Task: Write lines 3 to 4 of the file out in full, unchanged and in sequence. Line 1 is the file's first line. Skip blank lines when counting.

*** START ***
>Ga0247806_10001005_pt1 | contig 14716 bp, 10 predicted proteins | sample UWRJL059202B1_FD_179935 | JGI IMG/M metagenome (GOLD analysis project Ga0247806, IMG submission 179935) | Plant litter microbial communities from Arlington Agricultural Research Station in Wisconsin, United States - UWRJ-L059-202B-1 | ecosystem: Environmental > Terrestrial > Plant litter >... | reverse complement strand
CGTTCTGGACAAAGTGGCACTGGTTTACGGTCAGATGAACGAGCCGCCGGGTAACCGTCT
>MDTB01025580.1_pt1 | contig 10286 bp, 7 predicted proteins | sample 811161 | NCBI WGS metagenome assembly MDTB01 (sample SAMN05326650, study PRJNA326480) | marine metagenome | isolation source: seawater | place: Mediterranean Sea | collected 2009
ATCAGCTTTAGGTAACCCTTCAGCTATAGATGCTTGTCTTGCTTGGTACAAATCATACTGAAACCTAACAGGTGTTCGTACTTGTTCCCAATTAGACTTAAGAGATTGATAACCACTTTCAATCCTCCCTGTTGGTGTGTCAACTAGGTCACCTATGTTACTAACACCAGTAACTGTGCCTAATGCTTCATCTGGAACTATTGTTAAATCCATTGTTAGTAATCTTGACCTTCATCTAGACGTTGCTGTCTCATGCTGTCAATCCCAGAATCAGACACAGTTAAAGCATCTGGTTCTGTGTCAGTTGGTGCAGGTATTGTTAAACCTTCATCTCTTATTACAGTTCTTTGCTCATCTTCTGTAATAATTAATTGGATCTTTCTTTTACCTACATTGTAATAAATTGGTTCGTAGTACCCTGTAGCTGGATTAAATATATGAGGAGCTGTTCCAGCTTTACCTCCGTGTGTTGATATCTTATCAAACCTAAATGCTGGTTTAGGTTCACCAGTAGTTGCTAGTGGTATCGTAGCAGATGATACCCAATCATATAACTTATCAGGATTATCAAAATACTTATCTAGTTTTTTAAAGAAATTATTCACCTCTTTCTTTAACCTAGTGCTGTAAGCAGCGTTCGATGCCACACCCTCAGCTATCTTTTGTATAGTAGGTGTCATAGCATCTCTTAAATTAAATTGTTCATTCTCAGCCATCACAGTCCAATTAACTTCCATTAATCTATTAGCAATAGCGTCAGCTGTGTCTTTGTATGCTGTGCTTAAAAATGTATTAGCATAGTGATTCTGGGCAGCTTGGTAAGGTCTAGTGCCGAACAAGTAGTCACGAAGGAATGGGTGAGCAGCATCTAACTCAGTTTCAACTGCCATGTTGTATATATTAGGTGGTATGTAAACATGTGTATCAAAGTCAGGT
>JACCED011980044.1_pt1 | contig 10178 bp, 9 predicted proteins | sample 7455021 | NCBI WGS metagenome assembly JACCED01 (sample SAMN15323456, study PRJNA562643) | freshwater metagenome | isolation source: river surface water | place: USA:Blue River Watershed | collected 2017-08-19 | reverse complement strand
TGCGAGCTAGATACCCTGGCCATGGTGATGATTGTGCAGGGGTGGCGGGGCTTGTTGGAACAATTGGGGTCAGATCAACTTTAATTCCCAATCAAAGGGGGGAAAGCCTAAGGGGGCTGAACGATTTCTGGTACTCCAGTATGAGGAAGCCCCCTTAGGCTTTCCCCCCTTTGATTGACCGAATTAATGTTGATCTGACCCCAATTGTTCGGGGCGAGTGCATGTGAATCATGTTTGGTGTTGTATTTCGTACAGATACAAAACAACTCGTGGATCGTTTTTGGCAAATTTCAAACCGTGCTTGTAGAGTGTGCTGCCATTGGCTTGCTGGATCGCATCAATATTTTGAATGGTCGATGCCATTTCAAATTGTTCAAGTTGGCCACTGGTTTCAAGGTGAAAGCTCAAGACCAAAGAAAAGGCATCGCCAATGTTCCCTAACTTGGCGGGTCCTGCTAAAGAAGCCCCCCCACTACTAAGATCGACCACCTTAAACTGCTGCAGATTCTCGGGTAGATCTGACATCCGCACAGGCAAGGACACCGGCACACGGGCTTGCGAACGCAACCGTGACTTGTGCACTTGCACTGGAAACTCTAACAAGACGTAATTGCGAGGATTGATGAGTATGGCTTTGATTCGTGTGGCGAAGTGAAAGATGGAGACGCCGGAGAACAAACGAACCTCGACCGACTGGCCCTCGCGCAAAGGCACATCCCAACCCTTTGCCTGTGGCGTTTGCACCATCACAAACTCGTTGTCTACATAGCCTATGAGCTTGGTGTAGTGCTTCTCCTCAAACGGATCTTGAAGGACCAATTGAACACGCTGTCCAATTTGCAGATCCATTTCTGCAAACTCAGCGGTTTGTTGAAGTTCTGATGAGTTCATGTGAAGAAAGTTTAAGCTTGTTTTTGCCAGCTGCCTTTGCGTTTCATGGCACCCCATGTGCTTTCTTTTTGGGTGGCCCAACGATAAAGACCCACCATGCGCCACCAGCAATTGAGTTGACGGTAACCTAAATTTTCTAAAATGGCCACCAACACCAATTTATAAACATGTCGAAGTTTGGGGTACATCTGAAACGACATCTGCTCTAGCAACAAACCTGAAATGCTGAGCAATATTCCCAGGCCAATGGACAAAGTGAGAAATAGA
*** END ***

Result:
>MDTB01025580.1_pt1 | contig 10286 bp, 7 predicted proteins | sample 811161 | NCBI WGS metagenome assembly MDTB01 (sample SAMN05326650, study PRJNA326480) | marine metagenome | isolation source: seawater | place: Mediterranean Sea | collected 2009
ATCAGCTTTAGGTAACCCTTCAGCTATAGATGCTTGTCTTGCTTGGTACAAATCATACTGAAACCTAACAGGTGTTCGTACTTGTTCCCAATTAGACTTAAGAGATTGATAACCACTTTCAATCCTCCCTGTTGGTGTGTCAACTAGGTCACCTATGTTACTAACACCAGTAACTGTGCCTAATGCTTCATCTGGAACTATTGTTAAATCCATTGTTAGTAATCTTGACCTTCATCTAGACGTTGCTGTCTCATGCTGTCAATCCCAGAATCAGACACAGTTAAAGCATCTGGTTCTGTGTCAGTTGGTGCAGGTATTGTTAAACCTTCATCTCTTATTACAGTTCTTTGCTCATCTTCTGTAATAATTAATTGGATCTTTCTTTTACCTACATTGTAATAAATTGGTTCGTAGTACCCTGTAGCTGGATTAAATATATGAGGAGCTGTTCCAGCTTTACCTCCGTGTGTTGATATCTTATCAAACCTAAATGCTGGTTTAGGTTCACCAGTAGTTGCTAGTGGTATCGTAGCAGATGATACCCAATCATATAACTTATCAGGATTATCAAAATACTTATCTAGTTTTTTAAAGAAATTATTCACCTCTTTCTTTAACCTAGTGCTGTAAGCAGCGTTCGATGCCACACCCTCAGCTATCTTTTGTATAGTAGGTGTCATAGCATCTCTTAAATTAAATTGTTCATTCTCAGCCATCACAGTCCAATTAACTTCCATTAATCTATTAGCAATAGCGTCAGCTGTGTCTTTGTATGCTGTGCTTAAAAATGTATTAGCATAGTGATTCTGGGCAGCTTGGTAAGGTCTAGTGCCGAACAAGTAGTCACGAAGGAATGGGTGAGCAGCATCTAACTCAGTTTCAACTGCCATGTTGTATATATTAGGTGGTATGTAAACATGTGTATCAAAGTCAGGT